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Identity and Coincidence: I Am

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Our writer above the rooftops of Ruse (Photo: Private)

13 March 2012

She is 23 years old, from Munich and nearing the end of her studies. The only thing she had in common with Bulgaria was her surname. Now, Julia Serdarov went there in search of her roots.

Thirty pairs of eyes look at me, attentively anticipating the first words in a foreign language. I am standing in front of a group of about thirty people of various ages. The small room in the autonomous centre in the heart of Sofia is completely packed; interest in free German lessons by a native speaker appears to be great, greater than the interest in the discussions that my acquaintances here otherwise hold: discussions about capitalism, racism, and corruption, perhaps the most urgent issues in Bulgaria. But, the people come to German lessons; so many that not all of them have found a seat on one of the grey office chairs, some are standing in the doorway, holding notebooks and pencils in their hands.

I am, you are, he is, we are, you are, they are. I am German. I hesitate briefly before putting the chalk to the small slate board; usually I avoid such a sentence. Yes, I have a German passport, German is my native language, but it’s not as simple as that. Maybe that’s the reason I have come here, to this country on the borders of the EU, perceived by many as a country at the periphery of Europe, the poorhouse of the EU in the figures and charts of statisticians.

I am German. Aren’t I?

I am German. The chalk squeaks, my fingers turn white and dry. Didactics win out over lengthy explanations. You are Bulgarian. He is Bulgarian. She is Bulgarian. Where are you from? I randomly indicate the people in front of me with my hand, and carefully, still somewhat uncertainly, they speak their first words in German. I am pleased; I’m beginning to enjoy it. I am Nigerian. The young man with the dark, nappy curls and white teeth grins at me. I met Ole at an event a few months ago – instead of German for Beginners, that evening the subject on the programme of the autonomous centre was Refugee Rights in Bulgaria. He had told us how he noticed as a pupil that there was a long number next to every name on the class list – but not next to his. When the officials also noticed it, he had to spend a few months in a closed camp on the edge of the city. In the place where I too would stand up and chant “Svoboda!” – freedom – shortly after each event. In the country in which Ole grew up and the language of which had become his native language.

This article originally appeared on jádu: To the German-Czech youth portal

I am Nigerian. I’m surprised at first. Would he have said that during the lecture? Then, he had spoken in a firm, loud voice of the homeland of his father that he had only seen once in his life. Again, didactics win out over lengthy explanations and I am relieved over the variation between we are Bulgarians, you are Bulgarians, they are Bulgarians.

From the back shelf of memory

“Have fun exploring your roots!” three of my girlfriends had written in a card before I left. “No Regrets,” it said on the front of the orange-coloured card. Exploring roots: the term made me uneasy. I did not want to link my stay in Bulgaria with my father or with the fact that he had left the country more than thirty years ago and had never returned. That he so strived to forget the places of his youth that he strictly refused to teach his children the language in which he had written his first alphabet, read his first books and spoken his first words. The first time I returned from a few days of a summer holiday in Bulgaria, though, he wanted to know everything: how does it look now in the little wine village he grew up in; the neighbours, the streets, whether anyone asked about him. Whether I had seen his room, the walls of which are still adorned with the flowery wallpaper and the yellowed passport photos of his grandparents. Yet all of these were not the reasons I had come here, I told myself often. When people asked, I liked to quote Iliya Troyanov, who once said that biographical coincidence had brought him to Bulgaria. That was it, a biographical coincidence, nothing more.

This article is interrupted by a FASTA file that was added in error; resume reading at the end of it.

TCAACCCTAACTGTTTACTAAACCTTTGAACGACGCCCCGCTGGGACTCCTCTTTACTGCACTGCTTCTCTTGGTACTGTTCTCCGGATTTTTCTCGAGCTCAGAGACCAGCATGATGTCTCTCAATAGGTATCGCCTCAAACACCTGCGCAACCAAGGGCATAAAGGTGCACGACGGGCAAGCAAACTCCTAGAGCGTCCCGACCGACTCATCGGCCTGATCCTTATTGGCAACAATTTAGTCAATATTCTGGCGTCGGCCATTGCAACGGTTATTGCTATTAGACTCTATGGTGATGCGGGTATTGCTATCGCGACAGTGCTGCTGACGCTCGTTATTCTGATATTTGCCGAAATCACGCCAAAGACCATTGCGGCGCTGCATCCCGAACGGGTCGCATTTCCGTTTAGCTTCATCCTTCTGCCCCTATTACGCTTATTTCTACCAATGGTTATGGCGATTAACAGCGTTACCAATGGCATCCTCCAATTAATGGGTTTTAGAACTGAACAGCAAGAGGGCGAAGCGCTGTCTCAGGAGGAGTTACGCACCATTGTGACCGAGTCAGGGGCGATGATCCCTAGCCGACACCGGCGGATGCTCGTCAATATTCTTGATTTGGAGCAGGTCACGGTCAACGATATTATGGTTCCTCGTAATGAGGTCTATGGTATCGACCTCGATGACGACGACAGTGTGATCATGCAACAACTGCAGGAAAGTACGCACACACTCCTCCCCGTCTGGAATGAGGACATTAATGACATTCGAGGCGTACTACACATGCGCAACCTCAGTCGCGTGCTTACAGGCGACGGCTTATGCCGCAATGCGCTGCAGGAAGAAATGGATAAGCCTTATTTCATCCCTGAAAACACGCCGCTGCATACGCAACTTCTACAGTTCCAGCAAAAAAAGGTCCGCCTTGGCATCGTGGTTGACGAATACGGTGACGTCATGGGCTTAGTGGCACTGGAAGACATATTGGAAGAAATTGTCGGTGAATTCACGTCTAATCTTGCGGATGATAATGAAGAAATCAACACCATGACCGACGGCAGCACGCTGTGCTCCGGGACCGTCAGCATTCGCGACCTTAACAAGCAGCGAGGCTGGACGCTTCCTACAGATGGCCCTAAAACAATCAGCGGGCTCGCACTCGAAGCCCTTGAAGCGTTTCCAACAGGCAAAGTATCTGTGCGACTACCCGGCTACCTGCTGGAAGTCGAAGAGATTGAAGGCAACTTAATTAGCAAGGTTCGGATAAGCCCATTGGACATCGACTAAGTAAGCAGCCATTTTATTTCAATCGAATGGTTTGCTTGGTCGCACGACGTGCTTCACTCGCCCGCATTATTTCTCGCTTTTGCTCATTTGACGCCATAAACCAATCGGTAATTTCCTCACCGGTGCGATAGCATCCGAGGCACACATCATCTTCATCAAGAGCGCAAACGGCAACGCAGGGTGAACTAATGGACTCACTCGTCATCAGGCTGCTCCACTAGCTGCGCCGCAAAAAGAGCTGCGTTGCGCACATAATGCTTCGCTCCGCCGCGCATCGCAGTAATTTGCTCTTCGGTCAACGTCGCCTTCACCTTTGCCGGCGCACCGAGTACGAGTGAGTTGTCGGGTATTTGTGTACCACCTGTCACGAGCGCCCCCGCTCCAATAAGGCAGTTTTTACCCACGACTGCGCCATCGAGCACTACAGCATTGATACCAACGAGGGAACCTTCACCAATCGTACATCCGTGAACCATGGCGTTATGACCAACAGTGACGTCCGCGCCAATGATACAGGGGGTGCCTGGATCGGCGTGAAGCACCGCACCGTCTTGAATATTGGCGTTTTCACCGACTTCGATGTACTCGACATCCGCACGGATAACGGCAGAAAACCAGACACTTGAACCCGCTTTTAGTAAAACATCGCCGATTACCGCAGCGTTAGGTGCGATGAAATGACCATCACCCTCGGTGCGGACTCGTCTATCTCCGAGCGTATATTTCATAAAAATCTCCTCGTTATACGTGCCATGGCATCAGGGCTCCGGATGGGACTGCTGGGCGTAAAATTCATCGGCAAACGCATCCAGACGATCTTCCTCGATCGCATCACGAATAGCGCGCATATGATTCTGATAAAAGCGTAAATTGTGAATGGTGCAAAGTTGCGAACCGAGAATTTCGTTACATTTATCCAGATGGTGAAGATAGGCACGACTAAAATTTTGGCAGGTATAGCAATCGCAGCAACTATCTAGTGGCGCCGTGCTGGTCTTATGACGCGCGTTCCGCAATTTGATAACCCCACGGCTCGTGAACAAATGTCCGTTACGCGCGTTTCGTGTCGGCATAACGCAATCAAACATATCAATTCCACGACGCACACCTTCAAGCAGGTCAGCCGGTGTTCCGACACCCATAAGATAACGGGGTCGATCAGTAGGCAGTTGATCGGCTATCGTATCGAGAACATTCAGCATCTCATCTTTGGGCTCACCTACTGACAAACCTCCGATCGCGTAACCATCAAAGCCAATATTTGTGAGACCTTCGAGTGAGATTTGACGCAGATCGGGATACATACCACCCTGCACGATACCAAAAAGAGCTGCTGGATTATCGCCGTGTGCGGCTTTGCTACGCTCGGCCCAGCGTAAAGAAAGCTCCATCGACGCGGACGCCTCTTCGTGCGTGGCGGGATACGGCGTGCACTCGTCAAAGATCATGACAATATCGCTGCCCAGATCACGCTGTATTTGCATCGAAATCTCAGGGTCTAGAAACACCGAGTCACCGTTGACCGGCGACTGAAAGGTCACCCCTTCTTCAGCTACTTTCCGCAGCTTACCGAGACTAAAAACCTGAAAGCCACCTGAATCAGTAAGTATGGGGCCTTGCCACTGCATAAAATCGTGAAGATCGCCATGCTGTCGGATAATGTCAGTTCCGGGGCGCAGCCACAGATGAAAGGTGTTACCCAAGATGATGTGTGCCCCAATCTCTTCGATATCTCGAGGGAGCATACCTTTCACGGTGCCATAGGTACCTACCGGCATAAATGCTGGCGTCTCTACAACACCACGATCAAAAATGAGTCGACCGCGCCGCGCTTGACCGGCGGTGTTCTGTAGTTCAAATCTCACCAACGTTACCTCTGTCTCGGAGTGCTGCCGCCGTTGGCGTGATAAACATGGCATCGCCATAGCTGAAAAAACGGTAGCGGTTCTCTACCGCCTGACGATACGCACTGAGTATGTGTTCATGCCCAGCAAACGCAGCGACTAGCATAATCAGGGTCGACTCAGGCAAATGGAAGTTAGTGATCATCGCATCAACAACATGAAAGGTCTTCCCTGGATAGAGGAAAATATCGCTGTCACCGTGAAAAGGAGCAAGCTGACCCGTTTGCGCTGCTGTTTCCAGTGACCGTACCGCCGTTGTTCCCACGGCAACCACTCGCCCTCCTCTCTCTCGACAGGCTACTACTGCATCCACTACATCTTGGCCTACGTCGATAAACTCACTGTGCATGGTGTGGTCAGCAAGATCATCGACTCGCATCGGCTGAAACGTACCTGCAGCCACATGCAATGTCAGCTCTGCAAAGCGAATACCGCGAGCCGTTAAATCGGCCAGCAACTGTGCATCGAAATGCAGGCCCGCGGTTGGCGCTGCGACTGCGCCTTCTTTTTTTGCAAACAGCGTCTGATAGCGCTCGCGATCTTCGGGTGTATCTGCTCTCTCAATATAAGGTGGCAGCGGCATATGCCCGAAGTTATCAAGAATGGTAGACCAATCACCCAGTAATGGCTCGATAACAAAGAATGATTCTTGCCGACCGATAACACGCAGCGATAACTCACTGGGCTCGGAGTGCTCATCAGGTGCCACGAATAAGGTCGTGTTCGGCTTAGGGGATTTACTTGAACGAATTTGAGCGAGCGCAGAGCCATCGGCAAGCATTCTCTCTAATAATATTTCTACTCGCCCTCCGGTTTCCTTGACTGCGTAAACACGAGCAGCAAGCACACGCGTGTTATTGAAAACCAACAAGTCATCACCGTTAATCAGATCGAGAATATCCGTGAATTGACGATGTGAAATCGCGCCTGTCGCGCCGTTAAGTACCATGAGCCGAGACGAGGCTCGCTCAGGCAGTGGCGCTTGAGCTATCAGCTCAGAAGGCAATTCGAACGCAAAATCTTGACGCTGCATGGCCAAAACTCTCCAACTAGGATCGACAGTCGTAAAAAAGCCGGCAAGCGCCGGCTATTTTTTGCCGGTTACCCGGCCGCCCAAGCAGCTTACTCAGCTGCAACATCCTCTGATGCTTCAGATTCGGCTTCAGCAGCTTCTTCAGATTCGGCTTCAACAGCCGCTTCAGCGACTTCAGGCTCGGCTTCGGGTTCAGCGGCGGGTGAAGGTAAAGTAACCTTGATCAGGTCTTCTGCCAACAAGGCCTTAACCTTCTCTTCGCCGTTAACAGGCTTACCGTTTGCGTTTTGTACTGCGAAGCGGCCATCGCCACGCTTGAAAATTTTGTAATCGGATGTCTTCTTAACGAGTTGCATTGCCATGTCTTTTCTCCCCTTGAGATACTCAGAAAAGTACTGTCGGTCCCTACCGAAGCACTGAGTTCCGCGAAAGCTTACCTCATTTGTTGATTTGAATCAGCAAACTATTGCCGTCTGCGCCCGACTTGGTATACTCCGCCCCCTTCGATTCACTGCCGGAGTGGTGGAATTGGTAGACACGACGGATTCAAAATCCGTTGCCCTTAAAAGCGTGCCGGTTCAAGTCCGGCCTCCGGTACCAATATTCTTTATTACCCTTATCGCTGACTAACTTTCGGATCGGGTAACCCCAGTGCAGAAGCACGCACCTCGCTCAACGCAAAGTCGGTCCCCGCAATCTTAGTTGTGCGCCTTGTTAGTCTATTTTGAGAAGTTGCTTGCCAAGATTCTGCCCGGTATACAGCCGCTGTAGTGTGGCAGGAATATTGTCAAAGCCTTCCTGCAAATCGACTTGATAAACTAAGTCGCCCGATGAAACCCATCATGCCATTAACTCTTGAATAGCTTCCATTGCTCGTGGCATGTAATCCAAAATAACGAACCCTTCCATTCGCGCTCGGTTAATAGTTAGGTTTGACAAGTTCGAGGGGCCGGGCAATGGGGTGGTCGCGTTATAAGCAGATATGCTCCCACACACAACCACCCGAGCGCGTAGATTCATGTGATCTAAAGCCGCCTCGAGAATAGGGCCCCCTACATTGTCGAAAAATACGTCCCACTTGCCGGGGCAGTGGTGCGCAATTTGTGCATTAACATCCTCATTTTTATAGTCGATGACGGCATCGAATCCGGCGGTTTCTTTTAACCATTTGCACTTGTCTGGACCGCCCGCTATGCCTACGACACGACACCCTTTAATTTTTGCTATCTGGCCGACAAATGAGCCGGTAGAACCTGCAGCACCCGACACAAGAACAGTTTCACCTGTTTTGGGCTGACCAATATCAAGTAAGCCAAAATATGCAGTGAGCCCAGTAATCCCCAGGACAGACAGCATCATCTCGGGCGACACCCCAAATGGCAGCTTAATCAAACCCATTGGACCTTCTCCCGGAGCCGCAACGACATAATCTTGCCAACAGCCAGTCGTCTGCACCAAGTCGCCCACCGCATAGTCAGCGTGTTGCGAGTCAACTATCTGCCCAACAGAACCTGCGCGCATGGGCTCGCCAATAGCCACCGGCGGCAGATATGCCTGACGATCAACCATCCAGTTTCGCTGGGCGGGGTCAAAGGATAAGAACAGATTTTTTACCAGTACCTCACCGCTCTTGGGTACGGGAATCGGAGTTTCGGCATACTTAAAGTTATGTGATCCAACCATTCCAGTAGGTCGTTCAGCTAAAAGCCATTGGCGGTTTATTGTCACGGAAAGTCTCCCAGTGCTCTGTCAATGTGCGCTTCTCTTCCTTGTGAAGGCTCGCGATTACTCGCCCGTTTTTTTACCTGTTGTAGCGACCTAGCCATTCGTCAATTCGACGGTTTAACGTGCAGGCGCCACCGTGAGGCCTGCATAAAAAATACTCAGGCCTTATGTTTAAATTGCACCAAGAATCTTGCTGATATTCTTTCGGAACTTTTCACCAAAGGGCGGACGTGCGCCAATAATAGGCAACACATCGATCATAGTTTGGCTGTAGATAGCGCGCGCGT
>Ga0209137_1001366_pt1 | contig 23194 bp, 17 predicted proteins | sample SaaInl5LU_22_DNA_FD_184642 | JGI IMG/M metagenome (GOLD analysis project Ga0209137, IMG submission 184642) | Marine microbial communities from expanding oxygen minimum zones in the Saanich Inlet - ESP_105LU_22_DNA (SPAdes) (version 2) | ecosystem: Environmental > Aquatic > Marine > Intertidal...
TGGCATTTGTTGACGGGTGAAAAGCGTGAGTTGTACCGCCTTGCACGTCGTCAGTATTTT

Then, on a hot summer day in Mladeži Park, the Park of Youth, the grass is still somewhat wet from a sudden shower and the sunlight is falling through the green leaves onto a picnic blanket where Bulgarian puff pastry and Swabian cherry cake are spread out in plastic containers. Next to them lie a rattle, nappies, and jars of baby food. Two young parents are playing with their one-year-old daughter; begin singing children’s songs, first in German, then in Bulgarian. Something flashes through me briefly, and then slowly snippets of words enter my head. Words that were once only abstract sounds to me and now suddenly make sense after learning vocabulary and grammar lessons. My father takes me by the hands and turns me in circles, singing beli peperudki, white butterfly. A scene, a few lines of a song come back to me from the far back shelf of my memory on a picnic blanket in midsummer. The children’s song came to me like someone one sees on the train and only slowly recognizes as an old friend. These ties are strange between language and memory, language and identity.

Who are you?

A five minute break; my mouth is dry and so is the blackboard eraser. I have been talking and writing too much. After I wiped away the last verb declinations, I am looking for some w-questions to make use of the new verbs. Where do you come from? Where do you live? What languages do you speak? I come from Germany. I live in Sofia. I speak German, English, and Bulgarian.

But, no, I’ve forgotten the most important thing. I am Julia.
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